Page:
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Photographer Captures ‘Alien Attack’ That Turns Out to Be a NASA Study

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Earlier this month, NASA conducted a study in Norway that resulted in out-of-this-world night sky photos and which had photographers in the area scratching their heads.

As part of its ongoing AZURE mission for studying auroras, NASA launched two rockets from the Andøya Space Center on April 5th. The rockets released vapors that formed colorful artificial clouds at between 71 and 150 miles above the Norwegian Sea. These clouds are monitored to measure auroral winds.

“The AZURE mission is designed to make measurements of the atmospheric density and temperature with instruments on the rockets and deploying visible gas tracers, trimethyl aluminum (TMA) and a barium/strontium mixture, which ionizes when exposed to sunlight,” NASA writes. “These mixtures, using substances similar to those found in fireworks, created colorful clouds that allow researchers to track the flow of neutral and charged particles with the auroral wind.”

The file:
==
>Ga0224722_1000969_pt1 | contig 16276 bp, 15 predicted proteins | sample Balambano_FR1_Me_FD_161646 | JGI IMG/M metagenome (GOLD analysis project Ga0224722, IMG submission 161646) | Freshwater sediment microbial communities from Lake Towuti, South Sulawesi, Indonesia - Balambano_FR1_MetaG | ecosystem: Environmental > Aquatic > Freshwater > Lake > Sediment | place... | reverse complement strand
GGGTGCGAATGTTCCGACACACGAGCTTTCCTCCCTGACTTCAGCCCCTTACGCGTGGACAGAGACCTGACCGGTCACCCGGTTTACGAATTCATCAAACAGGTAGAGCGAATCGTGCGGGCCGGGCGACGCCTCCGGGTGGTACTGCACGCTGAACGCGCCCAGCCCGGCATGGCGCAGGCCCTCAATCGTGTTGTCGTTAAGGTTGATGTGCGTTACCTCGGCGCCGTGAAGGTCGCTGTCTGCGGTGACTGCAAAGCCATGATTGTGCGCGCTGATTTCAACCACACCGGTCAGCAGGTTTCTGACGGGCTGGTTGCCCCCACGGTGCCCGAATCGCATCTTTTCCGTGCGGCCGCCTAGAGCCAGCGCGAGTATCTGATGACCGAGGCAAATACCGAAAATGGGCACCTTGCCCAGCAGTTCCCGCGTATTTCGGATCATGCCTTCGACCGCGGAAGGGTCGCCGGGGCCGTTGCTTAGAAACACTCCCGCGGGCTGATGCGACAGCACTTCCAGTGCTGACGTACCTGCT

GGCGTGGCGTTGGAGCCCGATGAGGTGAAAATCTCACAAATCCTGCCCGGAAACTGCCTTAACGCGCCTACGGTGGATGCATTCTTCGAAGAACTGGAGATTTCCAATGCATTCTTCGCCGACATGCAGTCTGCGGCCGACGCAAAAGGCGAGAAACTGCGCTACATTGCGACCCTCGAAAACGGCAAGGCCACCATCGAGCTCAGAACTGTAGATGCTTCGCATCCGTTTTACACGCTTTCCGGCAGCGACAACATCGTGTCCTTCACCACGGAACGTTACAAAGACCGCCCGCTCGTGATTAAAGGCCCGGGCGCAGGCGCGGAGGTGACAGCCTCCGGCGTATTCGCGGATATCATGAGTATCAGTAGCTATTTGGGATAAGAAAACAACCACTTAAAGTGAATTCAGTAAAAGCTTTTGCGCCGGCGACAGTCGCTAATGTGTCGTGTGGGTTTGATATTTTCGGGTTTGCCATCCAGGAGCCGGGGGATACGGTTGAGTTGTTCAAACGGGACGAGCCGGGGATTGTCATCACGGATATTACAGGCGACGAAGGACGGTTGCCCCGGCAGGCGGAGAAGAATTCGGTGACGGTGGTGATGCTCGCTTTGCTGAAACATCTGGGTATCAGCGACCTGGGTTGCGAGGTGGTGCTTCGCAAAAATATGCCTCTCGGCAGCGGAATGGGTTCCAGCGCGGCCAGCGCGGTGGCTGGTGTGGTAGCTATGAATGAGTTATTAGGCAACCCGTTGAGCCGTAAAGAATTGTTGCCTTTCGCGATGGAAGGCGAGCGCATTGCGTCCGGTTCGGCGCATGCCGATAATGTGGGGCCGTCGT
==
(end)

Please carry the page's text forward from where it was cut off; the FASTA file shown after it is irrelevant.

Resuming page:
People with a view of the clouds were treated to an unusual and beautiful show that night, but the sight was baffling to those who weren’t aware of the NASA study.

German astrophotographer Michael Theusner was traveling on the cruise ship MV Trollfjord in Norway’s Vestfjord and shooting time-lapse photos when the launch occurred.

“While we were watching the after-effects of a beautiful northern lights display, the rockets were launched from the Andøya Space Center only about 180 km away to the north,” Theusner writes. “We saw two orange dots rise into the sky and disappear. A short while later strange lights and colorful, expanding clouds appeared I first did not have an explanation for. It looked like an alien attack.”

Here’s the time-lapse video of the launch and clouds that Theusner happened to capture:

After doing an Internet search, Theusner soon learned that the “alien attack” was NASA’s aurora research.

Aurora photographer Chad Blakley of Lights Over Lapland managed to capture the clouds with a live camera, and he couldn’t believe his eyes either.

“I first spotted the lights on our Aurora Web Cam which continually captures the night sky above Abisko in Sweden, and couldn’t believe what I was seeing,” Blakley tells Forbes. “It was completely out of this world!”

Photographer Jason A was at the Alomar Observatory in Norway as part of the AZURE mission, so he did know what he was seeing when he captured this beautiful 7-second time-lapse:

Just six months ago, SpaceX also dazzled night sky photographers when it lit up the sky over the West Coast of the United States with its Falcon 9 rocket. People who saw that launch flooded social media wondering if they were witnessing an alien invasion.


Image credits: Header photo by NASA/Lee Wingfield

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